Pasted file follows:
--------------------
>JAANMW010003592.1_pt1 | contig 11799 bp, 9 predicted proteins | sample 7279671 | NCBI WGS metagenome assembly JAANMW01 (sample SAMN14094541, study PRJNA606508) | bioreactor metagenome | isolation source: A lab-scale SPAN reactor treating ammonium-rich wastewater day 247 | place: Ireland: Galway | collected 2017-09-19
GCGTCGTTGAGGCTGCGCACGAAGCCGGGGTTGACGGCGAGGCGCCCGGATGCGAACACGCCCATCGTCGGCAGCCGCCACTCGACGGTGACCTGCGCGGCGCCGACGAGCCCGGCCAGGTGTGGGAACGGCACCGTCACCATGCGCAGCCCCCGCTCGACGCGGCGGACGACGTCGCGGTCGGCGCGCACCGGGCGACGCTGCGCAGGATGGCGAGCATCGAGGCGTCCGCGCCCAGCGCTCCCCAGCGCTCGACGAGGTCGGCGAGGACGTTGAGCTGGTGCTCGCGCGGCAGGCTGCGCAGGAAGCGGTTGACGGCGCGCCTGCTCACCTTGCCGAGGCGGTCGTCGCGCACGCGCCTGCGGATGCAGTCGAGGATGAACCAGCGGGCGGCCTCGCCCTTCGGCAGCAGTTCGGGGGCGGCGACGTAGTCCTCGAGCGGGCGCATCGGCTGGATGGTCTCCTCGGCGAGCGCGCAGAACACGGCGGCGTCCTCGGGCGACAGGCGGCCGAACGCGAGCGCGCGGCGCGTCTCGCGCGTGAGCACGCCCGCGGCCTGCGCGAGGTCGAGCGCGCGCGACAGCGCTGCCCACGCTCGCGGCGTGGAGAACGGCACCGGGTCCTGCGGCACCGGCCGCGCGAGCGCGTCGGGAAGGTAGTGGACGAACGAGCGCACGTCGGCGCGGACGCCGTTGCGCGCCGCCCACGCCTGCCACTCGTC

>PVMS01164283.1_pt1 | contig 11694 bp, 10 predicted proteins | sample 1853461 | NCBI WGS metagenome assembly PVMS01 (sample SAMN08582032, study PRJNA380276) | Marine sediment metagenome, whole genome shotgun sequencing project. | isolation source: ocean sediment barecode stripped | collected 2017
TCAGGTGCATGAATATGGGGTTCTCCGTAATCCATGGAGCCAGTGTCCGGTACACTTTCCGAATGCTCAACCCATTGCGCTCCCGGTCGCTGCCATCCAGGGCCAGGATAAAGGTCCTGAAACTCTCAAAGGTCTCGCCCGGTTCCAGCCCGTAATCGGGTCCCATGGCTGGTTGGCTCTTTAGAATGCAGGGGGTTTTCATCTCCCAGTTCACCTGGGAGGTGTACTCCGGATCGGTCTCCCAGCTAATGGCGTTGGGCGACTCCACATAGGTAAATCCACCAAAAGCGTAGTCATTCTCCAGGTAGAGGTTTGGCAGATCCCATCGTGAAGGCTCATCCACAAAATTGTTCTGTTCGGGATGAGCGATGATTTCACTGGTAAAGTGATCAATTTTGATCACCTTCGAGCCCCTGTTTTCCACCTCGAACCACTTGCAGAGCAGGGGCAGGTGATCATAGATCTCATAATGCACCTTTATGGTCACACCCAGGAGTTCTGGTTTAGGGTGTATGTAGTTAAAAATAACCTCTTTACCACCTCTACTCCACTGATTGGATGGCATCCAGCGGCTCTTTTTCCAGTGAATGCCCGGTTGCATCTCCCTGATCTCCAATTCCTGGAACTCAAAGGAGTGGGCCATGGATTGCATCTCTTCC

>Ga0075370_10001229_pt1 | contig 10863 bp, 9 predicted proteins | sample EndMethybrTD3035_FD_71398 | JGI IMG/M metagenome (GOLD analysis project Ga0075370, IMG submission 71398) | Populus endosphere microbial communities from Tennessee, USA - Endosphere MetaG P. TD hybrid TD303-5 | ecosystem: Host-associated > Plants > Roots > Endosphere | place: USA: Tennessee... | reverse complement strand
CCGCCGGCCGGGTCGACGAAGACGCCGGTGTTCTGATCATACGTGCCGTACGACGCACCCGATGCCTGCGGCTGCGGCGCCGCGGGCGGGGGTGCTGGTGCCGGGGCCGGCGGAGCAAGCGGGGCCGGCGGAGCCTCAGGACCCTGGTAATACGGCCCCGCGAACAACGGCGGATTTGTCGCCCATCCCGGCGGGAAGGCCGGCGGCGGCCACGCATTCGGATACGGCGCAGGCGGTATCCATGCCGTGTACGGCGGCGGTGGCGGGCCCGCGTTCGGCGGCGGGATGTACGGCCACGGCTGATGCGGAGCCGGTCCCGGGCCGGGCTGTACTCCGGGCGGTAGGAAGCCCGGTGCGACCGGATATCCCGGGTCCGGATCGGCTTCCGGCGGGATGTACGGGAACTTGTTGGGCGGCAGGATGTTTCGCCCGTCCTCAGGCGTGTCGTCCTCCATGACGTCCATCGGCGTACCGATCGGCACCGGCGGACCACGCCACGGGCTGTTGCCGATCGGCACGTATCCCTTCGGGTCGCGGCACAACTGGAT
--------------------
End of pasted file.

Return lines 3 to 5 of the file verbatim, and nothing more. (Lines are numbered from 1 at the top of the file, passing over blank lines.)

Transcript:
>PVMS01164283.1_pt1 | contig 11694 bp, 10 predicted proteins | sample 1853461 | NCBI WGS metagenome assembly PVMS01 (sample SAMN08582032, study PRJNA380276) | Marine sediment metagenome, whole genome shotgun sequencing project. | isolation source: ocean sediment barecode stripped | collected 2017
TCAGGTGCATGAATATGGGGTTCTCCGTAATCCATGGAGCCAGTGTCCGGTACACTTTCCGAATGCTCAACCCATTGCGCTCCCGGTCGCTGCCATCCAGGGCCAGGATAAAGGTCCTGAAACTCTCAAAGGTCTCGCCCGGTTCCAGCCCGTAATCGGGTCCCATGGCTGGTTGGCTCTTTAGAATGCAGGGGGTTTTCATCTCCCAGTTCACCTGGGAGGTGTACTCCGGATCGGTCTCCCAGCTAATGGCGTTGGGCGACTCCACATAGGTAAATCCACCAAAAGCGTAGTCATTCTCCAGGTAGAGGTTTGGCAGATCCCATCGTGAAGGCTCATCCACAAAATTGTTCTGTTCGGGATGAGCGATGATTTCACTGGTAAAGTGATCAATTTTGATCACCTTCGAGCCCCTGTTTTCCACCTCGAACCACTTGCAGAGCAGGGGCAGGTGATCATAGATCTCATAATGCACCTTTATGGTCACACCCAGGAGTTCTGGTTTAGGGTGTATGTAGTTAAAAATAACCTCTTTACCACCTCTACTCCACTGATTGGATGGCATCCAGCGGCTCTTTTTCCAGTGAATGCCCGGTTGCATCTCCCTGATCTCCAATTCCTGGAACTCAAAGGAGTGGGCCATGGATTGCATCTCTTCC

>Ga0075370_10001229_pt1 | contig 10863 bp, 9 predicted proteins | sample EndMethybrTD3035_FD_71398 | JGI IMG/M metagenome (GOLD analysis project Ga0075370, IMG submission 71398) | Populus endosphere microbial communities from Tennessee, USA - Endosphere MetaG P. TD hybrid TD303-5 | ecosystem: Host-associated > Plants > Roots > Endosphere | place: USA: Tennessee... | reverse complement strand